Friday, July 25, 2014

Zen Gardening

This summer the owners of our apartment complex have decided to embark on an ambitious project of landscaping “improvements.” This translates to ripping up all the walkways, grass, and vegetation and installing new curbs, sidewalks, sprinkler systems, new sod and new plants around the buildings. I’m sure it will look beautiful one day in the future when they finally finish, but in the meantime we are living in an arid dustbowl.

The view looking down from my balcony at our former front lawn.
When I was whining to Stretch the other morning about the bleakness of our vista this summer, he scolded me for my lack of insight. He said as a fan of Eckhart Tolle who talks a lot about Zen, I should be reminded of the Zen gardening philosophy where nature is reduced to its simplest and most abstract forms in order to stimulate meditation and encourage profound thoughts.

I didn’t want to admit my ignorance of Zen gardens to the little fellow and inflate his ego even more over his superior knowledge, so I did some research on them and discovered that the most famous of all Zen gardens is Ryoan-ji in Kyoto, Japan. This garden dates from the 15th century and was the first purely abstract Zen garden.
As Wikipedia describes it: “The garden is a rectangle of 340 square meters. Placed within it are fifteen stones of different sizes. . . The stones are surrounded by white gravel which is carefully raked each day by the monks. The only vegetation is some moss around the stones. The garden is meant to be viewed from a seated position on the veranda of the hojo, the residence of the abbot of the monastery.”

Well, this does put a whole new spin on my situation. So until they get around to replacing the grass and plants in front of my building, I think I will go out and rake the dirt and stones each morning and then sit back on my balcony and see if I’m stimulated to profound thoughts. Anyone who feels like trying a little Zen meditation is welcome to join me.

And I can report that on my very first try, I did have an insight that, if not profound, was at least correct. I asked Stretch if he and Tiny would like to join me on the balcony and he said they would be along later after they finished some work in their own garden.  As I sat there gazing at the abstract landscape, a little voice inside me said, “Stretch is up to something in his garden and it probably involves your charge card.”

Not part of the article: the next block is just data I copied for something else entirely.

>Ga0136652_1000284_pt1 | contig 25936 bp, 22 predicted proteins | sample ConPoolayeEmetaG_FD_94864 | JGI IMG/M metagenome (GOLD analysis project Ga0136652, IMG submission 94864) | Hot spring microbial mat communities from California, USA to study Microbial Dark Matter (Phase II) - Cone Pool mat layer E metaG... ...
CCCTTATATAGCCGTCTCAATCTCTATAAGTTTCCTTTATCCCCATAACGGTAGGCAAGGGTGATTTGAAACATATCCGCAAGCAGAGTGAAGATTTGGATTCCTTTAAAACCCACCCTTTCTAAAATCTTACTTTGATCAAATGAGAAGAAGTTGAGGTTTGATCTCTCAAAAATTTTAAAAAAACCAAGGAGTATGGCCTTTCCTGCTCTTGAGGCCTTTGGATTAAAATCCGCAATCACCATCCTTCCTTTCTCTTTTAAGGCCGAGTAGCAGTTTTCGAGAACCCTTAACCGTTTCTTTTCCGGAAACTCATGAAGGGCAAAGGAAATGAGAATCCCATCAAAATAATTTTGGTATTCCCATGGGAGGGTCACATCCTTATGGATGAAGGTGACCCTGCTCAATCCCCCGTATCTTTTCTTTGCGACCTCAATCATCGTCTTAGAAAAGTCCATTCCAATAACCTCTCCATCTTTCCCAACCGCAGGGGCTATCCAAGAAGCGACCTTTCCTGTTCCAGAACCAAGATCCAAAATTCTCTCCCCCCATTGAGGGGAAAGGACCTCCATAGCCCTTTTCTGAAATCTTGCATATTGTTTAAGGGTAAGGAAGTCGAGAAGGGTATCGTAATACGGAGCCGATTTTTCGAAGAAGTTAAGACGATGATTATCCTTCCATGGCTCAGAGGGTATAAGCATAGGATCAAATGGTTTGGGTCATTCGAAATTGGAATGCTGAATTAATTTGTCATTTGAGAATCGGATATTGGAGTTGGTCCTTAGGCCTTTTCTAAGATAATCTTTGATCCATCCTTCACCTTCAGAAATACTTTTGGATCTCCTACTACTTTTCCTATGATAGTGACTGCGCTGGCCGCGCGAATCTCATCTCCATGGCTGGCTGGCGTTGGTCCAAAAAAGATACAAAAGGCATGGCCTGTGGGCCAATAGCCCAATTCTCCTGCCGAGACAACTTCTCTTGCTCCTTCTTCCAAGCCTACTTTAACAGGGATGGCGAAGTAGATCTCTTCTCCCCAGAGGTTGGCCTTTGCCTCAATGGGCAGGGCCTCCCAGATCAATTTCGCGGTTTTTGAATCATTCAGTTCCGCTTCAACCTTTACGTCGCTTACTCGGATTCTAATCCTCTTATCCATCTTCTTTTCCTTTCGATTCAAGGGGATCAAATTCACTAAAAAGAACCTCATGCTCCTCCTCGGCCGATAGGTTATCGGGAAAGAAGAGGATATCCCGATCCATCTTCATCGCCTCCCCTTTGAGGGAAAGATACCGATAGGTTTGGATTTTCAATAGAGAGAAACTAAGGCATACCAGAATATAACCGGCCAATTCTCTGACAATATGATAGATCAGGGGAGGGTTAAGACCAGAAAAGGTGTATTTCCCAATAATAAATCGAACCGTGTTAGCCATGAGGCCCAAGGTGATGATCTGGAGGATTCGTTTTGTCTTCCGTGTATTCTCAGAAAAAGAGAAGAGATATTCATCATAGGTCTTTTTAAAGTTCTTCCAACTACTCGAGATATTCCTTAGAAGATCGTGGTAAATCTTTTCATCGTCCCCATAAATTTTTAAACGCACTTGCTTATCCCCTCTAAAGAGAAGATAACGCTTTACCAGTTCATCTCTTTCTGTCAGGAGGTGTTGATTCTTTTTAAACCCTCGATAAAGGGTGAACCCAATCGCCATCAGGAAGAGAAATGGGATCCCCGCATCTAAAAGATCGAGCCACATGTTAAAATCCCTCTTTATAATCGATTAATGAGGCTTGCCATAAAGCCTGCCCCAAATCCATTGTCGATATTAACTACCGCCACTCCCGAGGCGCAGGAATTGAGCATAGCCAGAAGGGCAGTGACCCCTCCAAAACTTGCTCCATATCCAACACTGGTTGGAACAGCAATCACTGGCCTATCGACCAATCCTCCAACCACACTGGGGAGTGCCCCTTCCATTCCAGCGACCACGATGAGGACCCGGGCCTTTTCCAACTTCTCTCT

The most famous miniature Zen garden—Stretch-ji.

 (With special thanks to Stretch’s new friend Carolyn for this idea and the garden to go with the idea!)

Monday, July 21, 2014

Sunday in the Park with Stretch

As we wrote in our last post, we had good news to celebrate this weekend after my oncologist told me that the latest scans I had last week were really encouraging, showing very little active cancer right now. So it seemed a good time to get outside in the beautiful summer weather and enjoy feeling good and being alive! And what better way to celebrate than spending a “Sunday in the Park with Stretch!” The park we chose was the New York Botanical Garden.  I’ll let Stretch give you a review of the highlights of our outing:

I wonder how you get to be the “Tree of the Week?”

What’s so funny?

“Moonshine.” Now that’s a perfect plant for today, the anniversary of the Moon Landing.

“Avante Garde.” I think I should get some of these plants for my garden, very appropriate, don’t you think?

Okay, how many of you can say you sat on a 500-million-year-old rock?

(This 500-million-year-old outcrop of gneiss and schist was formed from layers of sediment that settled on the floor of an ancient tropical sea. Since 2004, nearly 80,000 crocus, iris, squill and other early spring flowering bulbs have been planted in the soil around this venerable rock.)

I don’t know what plant this is, but I’m not getting closer to find out!

Can you find the camouflaged frog in this pond?

This is another old rock, even older than my so-last-century human sidekick.